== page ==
‘Free trial’ cannot be used on money-back offers where a non-refundable purchase is required and an advert must state if a ‘free’ product is of a lesser quality than a charged-for product.
Consumer guarantees are also dealt with by the code. The word ‘guarantee’ must not be used in a way that will confuse consumers; guarantee limitations must be detailed in the advert; and any advertised money-back guarantee must be honoured promptly.
As with claims made about the features of a product, endorsements or testimonials need to be backed up on paper (unless they’re obviously fictitious). Any testimonials used must be with the permission of the person giving it, and the advertiser cannot claim to be endorsed by or be a member of a body to which it doesn’t belong.
The code bans anything that is likely to cause harm or offence, especially on the grounds of race, religion, gender, sexual orientation, disability or age. However, just because
an advert doesn’t breach this ban doesn’t mean that it cannot cause offence. In addition, adverts must not cause fear without good reason.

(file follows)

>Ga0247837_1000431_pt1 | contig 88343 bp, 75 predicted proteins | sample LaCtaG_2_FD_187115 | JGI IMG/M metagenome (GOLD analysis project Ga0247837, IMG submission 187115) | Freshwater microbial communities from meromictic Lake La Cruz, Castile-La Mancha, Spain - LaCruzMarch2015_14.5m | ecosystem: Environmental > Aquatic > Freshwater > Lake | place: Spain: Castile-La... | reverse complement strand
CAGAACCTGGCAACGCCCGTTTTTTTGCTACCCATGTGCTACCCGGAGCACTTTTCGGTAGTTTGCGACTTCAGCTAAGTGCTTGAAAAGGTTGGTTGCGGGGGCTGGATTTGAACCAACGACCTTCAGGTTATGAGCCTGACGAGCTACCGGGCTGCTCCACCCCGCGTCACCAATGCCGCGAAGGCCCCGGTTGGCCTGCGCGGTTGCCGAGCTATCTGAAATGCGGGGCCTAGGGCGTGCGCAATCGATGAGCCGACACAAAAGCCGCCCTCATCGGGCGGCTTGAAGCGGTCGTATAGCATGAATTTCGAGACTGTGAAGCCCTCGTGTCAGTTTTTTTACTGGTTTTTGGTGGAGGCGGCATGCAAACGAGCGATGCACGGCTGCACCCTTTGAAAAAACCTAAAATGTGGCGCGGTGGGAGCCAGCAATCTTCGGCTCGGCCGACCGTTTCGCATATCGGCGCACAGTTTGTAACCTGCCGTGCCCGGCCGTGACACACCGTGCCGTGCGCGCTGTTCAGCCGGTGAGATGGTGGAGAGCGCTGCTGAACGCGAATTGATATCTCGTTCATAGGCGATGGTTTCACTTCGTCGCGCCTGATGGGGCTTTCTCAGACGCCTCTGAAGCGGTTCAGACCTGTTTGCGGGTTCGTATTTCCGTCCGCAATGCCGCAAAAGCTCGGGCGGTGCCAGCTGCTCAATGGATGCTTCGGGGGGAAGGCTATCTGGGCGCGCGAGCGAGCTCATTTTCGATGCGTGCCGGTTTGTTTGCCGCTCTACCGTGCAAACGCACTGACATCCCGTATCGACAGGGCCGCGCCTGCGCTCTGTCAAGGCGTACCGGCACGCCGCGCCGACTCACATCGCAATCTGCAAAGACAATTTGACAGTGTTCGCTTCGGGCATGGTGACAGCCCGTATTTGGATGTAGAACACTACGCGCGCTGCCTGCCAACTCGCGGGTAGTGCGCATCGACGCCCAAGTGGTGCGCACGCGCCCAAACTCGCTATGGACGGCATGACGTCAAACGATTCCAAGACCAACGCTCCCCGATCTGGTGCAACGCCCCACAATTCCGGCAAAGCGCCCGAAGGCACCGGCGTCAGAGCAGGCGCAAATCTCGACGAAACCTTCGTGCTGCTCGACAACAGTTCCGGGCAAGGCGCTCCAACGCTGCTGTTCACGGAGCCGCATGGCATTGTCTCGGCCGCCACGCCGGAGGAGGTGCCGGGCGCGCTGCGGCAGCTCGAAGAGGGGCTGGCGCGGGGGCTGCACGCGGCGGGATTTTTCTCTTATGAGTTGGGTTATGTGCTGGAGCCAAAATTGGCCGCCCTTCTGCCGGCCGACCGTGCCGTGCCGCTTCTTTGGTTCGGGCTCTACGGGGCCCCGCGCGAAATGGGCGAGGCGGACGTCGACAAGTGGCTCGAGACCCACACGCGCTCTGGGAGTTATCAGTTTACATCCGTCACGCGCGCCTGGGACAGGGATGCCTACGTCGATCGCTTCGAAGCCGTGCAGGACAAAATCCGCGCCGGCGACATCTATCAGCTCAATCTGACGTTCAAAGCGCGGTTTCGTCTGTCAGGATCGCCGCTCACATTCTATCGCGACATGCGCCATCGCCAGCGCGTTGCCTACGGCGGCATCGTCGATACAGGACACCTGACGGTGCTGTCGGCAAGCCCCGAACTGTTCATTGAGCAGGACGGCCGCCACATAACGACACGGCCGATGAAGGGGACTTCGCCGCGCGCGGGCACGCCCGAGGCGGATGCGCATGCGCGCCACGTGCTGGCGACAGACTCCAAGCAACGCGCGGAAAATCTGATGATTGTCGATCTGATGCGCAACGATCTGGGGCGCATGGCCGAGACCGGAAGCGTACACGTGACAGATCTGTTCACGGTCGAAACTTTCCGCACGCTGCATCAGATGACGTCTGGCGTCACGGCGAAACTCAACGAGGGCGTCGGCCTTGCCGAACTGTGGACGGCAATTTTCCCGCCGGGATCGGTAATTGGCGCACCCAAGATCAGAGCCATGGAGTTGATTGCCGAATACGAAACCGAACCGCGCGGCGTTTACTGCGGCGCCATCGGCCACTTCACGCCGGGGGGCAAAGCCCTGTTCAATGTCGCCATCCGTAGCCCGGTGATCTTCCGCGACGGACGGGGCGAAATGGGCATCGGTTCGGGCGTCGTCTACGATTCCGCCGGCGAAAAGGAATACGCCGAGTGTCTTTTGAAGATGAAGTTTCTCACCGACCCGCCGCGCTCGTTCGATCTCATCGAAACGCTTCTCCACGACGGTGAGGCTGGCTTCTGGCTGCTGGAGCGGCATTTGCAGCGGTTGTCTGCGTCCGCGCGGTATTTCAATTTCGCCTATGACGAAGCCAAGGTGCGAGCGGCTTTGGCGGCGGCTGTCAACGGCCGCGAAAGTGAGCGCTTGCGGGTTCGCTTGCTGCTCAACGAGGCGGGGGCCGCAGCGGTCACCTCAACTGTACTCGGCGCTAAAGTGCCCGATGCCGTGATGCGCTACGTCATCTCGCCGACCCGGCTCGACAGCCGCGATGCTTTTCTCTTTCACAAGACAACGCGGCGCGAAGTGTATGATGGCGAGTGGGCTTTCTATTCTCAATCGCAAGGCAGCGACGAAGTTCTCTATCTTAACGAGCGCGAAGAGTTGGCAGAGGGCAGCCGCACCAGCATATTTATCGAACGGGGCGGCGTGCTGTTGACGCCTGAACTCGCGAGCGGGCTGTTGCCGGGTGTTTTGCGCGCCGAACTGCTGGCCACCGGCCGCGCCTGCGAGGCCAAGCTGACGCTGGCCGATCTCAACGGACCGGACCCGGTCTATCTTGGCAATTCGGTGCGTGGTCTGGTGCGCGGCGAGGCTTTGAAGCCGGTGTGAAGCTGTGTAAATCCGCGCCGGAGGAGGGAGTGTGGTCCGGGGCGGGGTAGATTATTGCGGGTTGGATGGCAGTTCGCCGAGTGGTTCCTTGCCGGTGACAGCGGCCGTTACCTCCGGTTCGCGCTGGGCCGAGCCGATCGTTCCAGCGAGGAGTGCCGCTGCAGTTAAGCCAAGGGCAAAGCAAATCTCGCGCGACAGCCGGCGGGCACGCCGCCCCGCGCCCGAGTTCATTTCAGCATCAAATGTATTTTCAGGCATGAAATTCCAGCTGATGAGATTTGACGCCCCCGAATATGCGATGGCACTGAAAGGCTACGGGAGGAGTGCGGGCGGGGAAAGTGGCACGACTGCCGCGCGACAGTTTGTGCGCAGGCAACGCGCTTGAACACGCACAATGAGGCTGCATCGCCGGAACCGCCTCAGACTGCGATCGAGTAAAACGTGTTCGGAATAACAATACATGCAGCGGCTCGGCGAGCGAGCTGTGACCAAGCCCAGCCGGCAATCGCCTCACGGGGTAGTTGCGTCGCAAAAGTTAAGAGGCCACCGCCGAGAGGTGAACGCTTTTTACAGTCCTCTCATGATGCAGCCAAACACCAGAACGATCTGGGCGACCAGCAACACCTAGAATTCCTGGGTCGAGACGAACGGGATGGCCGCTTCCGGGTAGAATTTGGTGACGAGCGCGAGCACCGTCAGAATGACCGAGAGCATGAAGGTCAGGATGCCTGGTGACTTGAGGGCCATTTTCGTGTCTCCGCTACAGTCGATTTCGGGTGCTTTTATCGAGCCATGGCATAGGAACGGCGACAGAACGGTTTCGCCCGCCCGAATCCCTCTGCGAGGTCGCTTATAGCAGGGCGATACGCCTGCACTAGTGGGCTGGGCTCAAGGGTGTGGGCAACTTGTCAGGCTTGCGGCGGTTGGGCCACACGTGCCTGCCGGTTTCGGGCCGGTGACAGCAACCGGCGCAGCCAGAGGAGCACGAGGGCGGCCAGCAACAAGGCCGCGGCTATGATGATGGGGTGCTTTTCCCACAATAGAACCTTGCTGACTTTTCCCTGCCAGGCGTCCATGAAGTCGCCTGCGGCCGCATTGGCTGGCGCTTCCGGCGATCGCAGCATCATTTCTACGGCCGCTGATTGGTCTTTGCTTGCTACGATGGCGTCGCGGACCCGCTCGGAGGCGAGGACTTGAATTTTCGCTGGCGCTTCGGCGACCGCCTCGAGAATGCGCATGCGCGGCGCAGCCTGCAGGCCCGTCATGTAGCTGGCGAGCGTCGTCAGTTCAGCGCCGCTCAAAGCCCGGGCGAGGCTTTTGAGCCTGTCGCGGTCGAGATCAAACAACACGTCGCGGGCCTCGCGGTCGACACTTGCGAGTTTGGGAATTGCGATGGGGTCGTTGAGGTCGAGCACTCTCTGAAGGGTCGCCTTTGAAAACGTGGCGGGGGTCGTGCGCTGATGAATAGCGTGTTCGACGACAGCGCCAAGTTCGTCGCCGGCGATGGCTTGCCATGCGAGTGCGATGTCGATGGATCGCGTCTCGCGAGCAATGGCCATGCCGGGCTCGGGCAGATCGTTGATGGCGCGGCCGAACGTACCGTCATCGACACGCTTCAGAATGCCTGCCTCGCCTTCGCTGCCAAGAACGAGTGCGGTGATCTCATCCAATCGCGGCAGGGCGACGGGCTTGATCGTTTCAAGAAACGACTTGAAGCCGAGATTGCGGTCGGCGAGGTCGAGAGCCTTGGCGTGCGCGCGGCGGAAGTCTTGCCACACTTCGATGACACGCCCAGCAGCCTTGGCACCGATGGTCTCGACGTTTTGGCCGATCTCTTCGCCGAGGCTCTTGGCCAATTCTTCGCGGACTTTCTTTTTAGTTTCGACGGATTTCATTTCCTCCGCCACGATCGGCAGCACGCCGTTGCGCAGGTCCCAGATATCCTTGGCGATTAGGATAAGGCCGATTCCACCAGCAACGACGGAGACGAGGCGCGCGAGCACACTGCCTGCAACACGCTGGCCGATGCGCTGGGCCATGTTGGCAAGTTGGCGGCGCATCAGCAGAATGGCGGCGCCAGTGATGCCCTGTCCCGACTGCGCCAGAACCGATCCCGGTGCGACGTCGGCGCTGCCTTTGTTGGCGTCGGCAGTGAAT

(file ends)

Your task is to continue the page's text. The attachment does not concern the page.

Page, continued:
Sales promotions – money off, two-for-one offers, competitions etc – also need to be seen as fair, prompt and efficient, and must avoid causing unnecessary disappointment.
Anyone can complain to the ASA about an advert and if a complaint is upheld failure to follow a ruling by the ASA can lead to publishers withholding future advertising space; a withdrawal of trading privileges such as Royal Mail bulk mail discount; the pre-vetting of new advertising material; and internet search engines removing links to paid-for online advertisements.